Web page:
Warming planet faces cooling crisis

As climate change warms the Earth, one significant concern is the cooling crisis, the quest for energy-hungry artificial ways to keep ourselves cool.

AC use in Asia
A new study finds the world is headed towards a “cooling crunch,” with key cities in Asia contributing the most to the environmental impacts of air conditioning use. Image: Arend Veenhuizen,CC BY-SA 3.0, via Wikimedia Commons

One of the ironies of increasing climate change is the cooling crisis: the hotter the planet becomes, the greater our demand for ways to cool down. And most often, in rich countries, that means switching on the air conditioning, which in turn means using more electricity and emitting more fossil fuels to escape the heat we’ve emitted by burning so much already.

Just how serious that irony is in practice is clear from a report by the International Energy Agency (IEA) on the future of cooling. The Agency’s executive director, Fatih Birol, sums up the problem in his foreword: “The world faces a looming ‘cold crunch.’

“Using air conditioners and electric fans to stay cool accounts for nearly 20 per cent of the total electricity used in buildings around the world today. And this trend is set to grow as the world’s economic and demographic growth becomes more focused in hotter countries.”

Since 1990, the report says, global sales of electrically-powered fans and air-conditioning systems (ACs) have more than tripled. More than half of them are used in just two countries—China and the United States. Over a year the 1.6bn ACs in use worldwide consume more than 2,000 terawatt hours (TWh) of electricity—2.5 times more than Africa’s total annual electricity consumption.

Carbon dioxide emissions from cooling have also tripled since 1990, to 1,130m tonnes, causing corresponding growth in local air pollution. And the growing demand for cooling is moving south, driven by economic and population growth in the hottest parts of the world.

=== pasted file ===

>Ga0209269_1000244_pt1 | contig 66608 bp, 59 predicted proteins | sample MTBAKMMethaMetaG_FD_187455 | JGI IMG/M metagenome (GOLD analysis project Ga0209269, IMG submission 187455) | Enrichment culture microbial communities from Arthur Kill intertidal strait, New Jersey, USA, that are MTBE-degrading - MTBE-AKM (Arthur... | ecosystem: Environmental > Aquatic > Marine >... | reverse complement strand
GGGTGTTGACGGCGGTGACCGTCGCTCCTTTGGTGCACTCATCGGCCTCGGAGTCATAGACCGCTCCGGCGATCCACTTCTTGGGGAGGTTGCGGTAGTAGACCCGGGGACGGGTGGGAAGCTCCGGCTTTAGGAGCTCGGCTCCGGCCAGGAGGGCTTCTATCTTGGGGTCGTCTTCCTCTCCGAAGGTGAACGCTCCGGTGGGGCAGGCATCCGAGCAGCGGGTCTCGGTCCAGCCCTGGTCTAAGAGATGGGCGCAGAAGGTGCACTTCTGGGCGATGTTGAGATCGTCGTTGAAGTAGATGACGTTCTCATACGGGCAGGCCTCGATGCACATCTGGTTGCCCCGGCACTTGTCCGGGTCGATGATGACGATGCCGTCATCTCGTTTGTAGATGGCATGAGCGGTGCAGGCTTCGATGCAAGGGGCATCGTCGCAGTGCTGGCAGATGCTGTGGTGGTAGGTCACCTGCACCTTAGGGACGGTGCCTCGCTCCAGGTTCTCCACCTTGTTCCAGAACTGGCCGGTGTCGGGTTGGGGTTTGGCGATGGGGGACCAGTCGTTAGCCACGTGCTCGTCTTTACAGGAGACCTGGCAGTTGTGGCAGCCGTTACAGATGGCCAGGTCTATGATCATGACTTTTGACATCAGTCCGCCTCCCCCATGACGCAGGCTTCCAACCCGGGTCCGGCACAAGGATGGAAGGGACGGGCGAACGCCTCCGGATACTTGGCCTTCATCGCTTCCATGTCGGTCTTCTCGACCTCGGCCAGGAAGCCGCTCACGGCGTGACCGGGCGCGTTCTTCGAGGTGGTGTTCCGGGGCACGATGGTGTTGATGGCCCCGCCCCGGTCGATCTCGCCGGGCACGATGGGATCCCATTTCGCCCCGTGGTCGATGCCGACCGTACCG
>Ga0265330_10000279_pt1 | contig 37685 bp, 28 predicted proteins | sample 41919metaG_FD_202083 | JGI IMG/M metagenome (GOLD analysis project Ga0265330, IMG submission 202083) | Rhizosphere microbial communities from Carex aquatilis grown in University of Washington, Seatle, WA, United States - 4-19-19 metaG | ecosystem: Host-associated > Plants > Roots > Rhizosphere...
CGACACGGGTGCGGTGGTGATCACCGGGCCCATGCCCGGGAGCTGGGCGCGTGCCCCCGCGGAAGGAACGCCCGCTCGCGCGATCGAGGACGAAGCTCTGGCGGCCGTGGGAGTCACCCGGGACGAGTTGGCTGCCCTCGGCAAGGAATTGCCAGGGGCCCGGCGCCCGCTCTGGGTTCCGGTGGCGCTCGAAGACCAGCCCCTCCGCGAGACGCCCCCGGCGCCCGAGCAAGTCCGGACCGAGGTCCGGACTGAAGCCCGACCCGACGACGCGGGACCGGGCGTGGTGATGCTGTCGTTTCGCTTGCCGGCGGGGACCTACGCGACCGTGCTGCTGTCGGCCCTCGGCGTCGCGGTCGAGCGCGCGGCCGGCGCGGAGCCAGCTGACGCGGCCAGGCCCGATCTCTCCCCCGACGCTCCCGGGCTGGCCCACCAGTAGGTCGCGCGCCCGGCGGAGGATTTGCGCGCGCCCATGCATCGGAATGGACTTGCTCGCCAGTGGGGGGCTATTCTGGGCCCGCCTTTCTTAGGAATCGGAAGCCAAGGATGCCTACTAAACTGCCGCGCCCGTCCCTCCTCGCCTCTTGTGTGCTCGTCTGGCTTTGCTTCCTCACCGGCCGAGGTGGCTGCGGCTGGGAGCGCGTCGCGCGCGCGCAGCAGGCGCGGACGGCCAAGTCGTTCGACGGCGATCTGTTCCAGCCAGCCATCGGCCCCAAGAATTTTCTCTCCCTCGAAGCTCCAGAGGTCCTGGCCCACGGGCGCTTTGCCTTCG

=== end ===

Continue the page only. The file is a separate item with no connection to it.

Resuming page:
Very limited effect

Most of the projected growth by 2050 in energy use for cooling is expected to come from the emerging economies, half of it from three countries—India, China and Indonesia.

The IEA says its analysis shows that governments’ policies to address current and future electricity consumption so as to meet cooling demand would have only “a very limited effect” in slowing it. Its baseline scenario sees the energy needed tripling by 2050 to 6,200 TWh, with meeting peak electricity demand a major challenge, because of the need for extra generation and distribution equipment.

But the baseline scenario is not the only option, the IEA says. Its alternative vision is what it calls an efficient cooling scenario which greatly strengthens policies for limiting the energy needed for cooling, and which it says “is compatible with the ambitious goals to limit climate change that were agreed in the Paris Agreement”.

The key word here is “efficient”. This scenario focuses on achieving massive improvements in the efficiency of AC equipment, accompanied by other measures like tougher minimum energy performance standards, and clear labelling to guide consumers.

If governments altered their policies in this way, the report says, the present average energy efficiency of ACs worldwide could more than double in the next 30 years.

Energy demand for cooling would by 2050 be 45 per cent lower than in the baseline scenario, saving an amount equivalent to all the electricity consumed by the European Union in 2016. And between 2017 and 2050 the efficiency strategy would cost US$2.9 trillion less than the baseline scenario, meaning lower electricity costs for everyone.

Carbon dioxide emissions would, with the decarbonisation of power generation, fall to 13 per cent of their 2016 level, and key air pollutant emissions would fall by up to 85 per cent.

The report says there is potential for even bigger energy savings through changing the way buildings are designed and constructed, and in what materials are used. The idea is not new: across the Middle East there is a long tradition of constructing buildings that incorporate windcatchers, which use natural airflows to ventilate them and have even been used for refrigeration. And just painting buildings white so that they reflect sunlight can help.

The principle of passive building design, which uses natural sources, including wind, solar energy and daylight to cut the amount of energy buildings consume, is being updated and extended and, even in countries as hot as India, is providing useful lessons. 

This story was published with permission from Climate News Network.

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